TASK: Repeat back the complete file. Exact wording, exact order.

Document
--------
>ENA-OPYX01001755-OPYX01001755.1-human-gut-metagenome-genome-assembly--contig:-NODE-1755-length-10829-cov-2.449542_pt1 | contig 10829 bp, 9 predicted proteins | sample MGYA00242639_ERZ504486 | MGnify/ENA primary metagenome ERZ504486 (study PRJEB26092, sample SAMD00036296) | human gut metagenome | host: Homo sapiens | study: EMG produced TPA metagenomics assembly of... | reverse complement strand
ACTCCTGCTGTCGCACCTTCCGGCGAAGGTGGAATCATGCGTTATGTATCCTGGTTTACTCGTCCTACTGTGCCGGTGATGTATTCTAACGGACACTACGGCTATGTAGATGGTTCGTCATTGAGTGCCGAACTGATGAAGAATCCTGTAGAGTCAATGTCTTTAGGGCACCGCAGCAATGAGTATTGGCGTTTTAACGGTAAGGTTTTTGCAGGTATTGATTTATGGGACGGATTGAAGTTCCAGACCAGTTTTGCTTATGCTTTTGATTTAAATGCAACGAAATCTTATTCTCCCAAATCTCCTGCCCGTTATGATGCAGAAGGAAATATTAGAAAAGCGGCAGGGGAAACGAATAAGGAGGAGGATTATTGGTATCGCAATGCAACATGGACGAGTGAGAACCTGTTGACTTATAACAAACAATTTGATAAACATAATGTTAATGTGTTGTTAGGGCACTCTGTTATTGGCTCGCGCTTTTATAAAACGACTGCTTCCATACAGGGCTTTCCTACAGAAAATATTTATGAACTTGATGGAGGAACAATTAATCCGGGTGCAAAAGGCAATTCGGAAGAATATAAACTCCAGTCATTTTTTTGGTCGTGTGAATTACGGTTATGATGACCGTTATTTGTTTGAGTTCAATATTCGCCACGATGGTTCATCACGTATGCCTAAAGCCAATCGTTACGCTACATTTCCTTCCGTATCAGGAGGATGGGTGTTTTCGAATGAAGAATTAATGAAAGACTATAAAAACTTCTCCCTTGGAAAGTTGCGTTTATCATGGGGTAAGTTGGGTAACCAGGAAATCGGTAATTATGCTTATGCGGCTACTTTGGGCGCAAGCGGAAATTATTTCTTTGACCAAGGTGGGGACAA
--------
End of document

>ENA-OPYX01001755-OPYX01001755.1-human-gut-metagenome-genome-assembly--contig:-NODE-1755-length-10829-cov-2.449542_pt1 | contig 10829 bp, 9 predicted proteins | sample MGYA00242639_ERZ504486 | MGnify/ENA primary metagenome ERZ504486 (study PRJEB26092, sample SAMD00036296) | human gut metagenome | host: Homo sapiens | study: EMG produced TPA metagenomics assembly of... | reverse complement strand
ACTCCTGCTGTCGCACCTTCCGGCGAAGGTGGAATCATGCGTTATGTATCCTGGTTTACTCGTCCTACTGTGCCGGTGATGTATTCTAACGGACACTACGGCTATGTAGATGGTTCGTCATTGAGTGCCGAACTGATGAAGAATCCTGTAGAGTCAATGTCTTTAGGGCACCGCAGCAATGAGTATTGGCGTTTTAACGGTAAGGTTTTTGCAGGTATTGATTTATGGGACGGATTGAAGTTCCAGACCAGTTTTGCTTATGCTTTTGATTTAAATGCAACGAAATCTTATTCTCCCAAATCTCCTGCCCGTTATGATGCAGAAGGAAATATTAGAAAAGCGGCAGGGGAAACGAATAAGGAGGAGGATTATTGGTATCGCAATGCAACATGGACGAGTGAGAACCTGTTGACTTATAACAAACAATTTGATAAACATAATGTTAATGTGTTGTTAGGGCACTCTGTTATTGGCTCGCGCTTTTATAAAACGACTGCTTCCATACAGGGCTTTCCTACAGAAAATATTTATGAACTTGATGGAGGAACAATTAATCCGGGTGCAAAAGGCAATTCGGAAGAATATAAACTCCAGTCATTTTTTTGGTCGTGTGAATTACGGTTATGATGACCGTTATTTGTTTGAGTTCAATATTCGCCACGATGGTTCATCACGTATGCCTAAAGCCAATCGTTACGCTACATTTCCTTCCGTATCAGGAGGATGGGTGTTTTCGAATGAAGAATTAATGAAAGACTATAAAAACTTCTCCCTTGGAAAGTTGCGTTTATCATGGGGTAAGTTGGGTAACCAGGAAATCGGTAATTATGCTTATGCGGCTACTTTGGGCGCAAGCGGAAATTATTTCTTTGACCAAGGTGGGGACAA